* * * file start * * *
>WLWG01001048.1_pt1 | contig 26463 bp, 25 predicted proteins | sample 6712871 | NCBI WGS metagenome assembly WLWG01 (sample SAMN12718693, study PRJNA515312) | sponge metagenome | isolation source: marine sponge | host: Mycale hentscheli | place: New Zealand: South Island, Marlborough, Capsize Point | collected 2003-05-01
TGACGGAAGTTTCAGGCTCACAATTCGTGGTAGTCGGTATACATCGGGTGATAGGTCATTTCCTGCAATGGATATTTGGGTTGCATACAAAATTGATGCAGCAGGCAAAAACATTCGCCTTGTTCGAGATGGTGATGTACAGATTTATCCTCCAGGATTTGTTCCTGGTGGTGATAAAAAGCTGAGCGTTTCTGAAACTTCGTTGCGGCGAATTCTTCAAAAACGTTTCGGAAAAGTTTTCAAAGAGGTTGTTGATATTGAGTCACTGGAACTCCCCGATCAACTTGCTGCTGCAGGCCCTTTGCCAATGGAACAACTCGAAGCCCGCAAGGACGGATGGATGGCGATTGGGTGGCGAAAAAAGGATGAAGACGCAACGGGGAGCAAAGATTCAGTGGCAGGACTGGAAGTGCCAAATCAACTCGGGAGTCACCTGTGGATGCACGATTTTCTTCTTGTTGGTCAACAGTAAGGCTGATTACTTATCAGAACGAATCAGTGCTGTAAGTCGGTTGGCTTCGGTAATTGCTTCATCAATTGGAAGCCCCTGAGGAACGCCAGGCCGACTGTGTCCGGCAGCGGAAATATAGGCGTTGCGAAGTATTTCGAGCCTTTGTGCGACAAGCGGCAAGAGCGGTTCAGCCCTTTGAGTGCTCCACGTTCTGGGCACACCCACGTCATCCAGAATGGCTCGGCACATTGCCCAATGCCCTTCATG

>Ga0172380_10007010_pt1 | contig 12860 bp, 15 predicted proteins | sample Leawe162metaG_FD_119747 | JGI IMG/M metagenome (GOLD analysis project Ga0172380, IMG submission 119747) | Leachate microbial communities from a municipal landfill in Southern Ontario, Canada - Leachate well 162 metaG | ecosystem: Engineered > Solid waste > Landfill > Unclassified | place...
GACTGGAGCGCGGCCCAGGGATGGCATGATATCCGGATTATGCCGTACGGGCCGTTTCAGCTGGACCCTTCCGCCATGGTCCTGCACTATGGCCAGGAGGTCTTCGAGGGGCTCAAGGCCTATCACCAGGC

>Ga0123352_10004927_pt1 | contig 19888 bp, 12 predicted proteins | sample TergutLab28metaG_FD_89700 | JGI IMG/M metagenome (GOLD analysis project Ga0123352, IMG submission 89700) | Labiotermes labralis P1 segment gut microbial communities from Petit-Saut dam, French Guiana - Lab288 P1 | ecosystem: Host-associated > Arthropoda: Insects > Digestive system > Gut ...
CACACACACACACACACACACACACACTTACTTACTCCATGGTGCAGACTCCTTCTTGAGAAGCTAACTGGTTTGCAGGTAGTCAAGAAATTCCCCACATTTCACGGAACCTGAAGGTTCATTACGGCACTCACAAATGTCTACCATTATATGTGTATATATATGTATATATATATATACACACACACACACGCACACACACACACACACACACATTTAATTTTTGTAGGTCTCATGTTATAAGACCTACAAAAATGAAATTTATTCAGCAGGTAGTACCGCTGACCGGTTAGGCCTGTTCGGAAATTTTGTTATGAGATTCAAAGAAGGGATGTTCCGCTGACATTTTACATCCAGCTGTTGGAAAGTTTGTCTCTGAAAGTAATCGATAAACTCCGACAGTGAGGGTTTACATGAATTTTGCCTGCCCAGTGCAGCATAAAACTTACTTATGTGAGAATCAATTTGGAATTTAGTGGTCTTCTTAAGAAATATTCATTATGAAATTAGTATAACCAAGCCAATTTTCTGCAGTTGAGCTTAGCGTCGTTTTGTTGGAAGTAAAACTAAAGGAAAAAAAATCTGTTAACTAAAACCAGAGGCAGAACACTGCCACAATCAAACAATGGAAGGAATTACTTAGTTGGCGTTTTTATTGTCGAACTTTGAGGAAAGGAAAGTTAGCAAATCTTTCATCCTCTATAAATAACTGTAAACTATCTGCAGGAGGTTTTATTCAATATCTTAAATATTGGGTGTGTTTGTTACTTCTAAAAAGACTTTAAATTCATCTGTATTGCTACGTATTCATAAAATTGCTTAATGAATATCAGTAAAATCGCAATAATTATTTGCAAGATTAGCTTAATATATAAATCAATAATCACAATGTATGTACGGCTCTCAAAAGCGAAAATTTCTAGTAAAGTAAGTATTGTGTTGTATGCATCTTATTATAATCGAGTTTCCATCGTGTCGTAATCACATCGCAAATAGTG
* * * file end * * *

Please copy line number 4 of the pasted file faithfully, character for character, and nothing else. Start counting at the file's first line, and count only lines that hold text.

GACTGGAGCGCGGCCCAGGGATGGCATGATATCCGGATTATGCCGTACGGGCCGTTTCAGCTGGACCCTTCCGCCATGGTCCTGCACTATGGCCAGGAGGTCTTCGAGGGGCTCAAGGCCTATCACCAGGC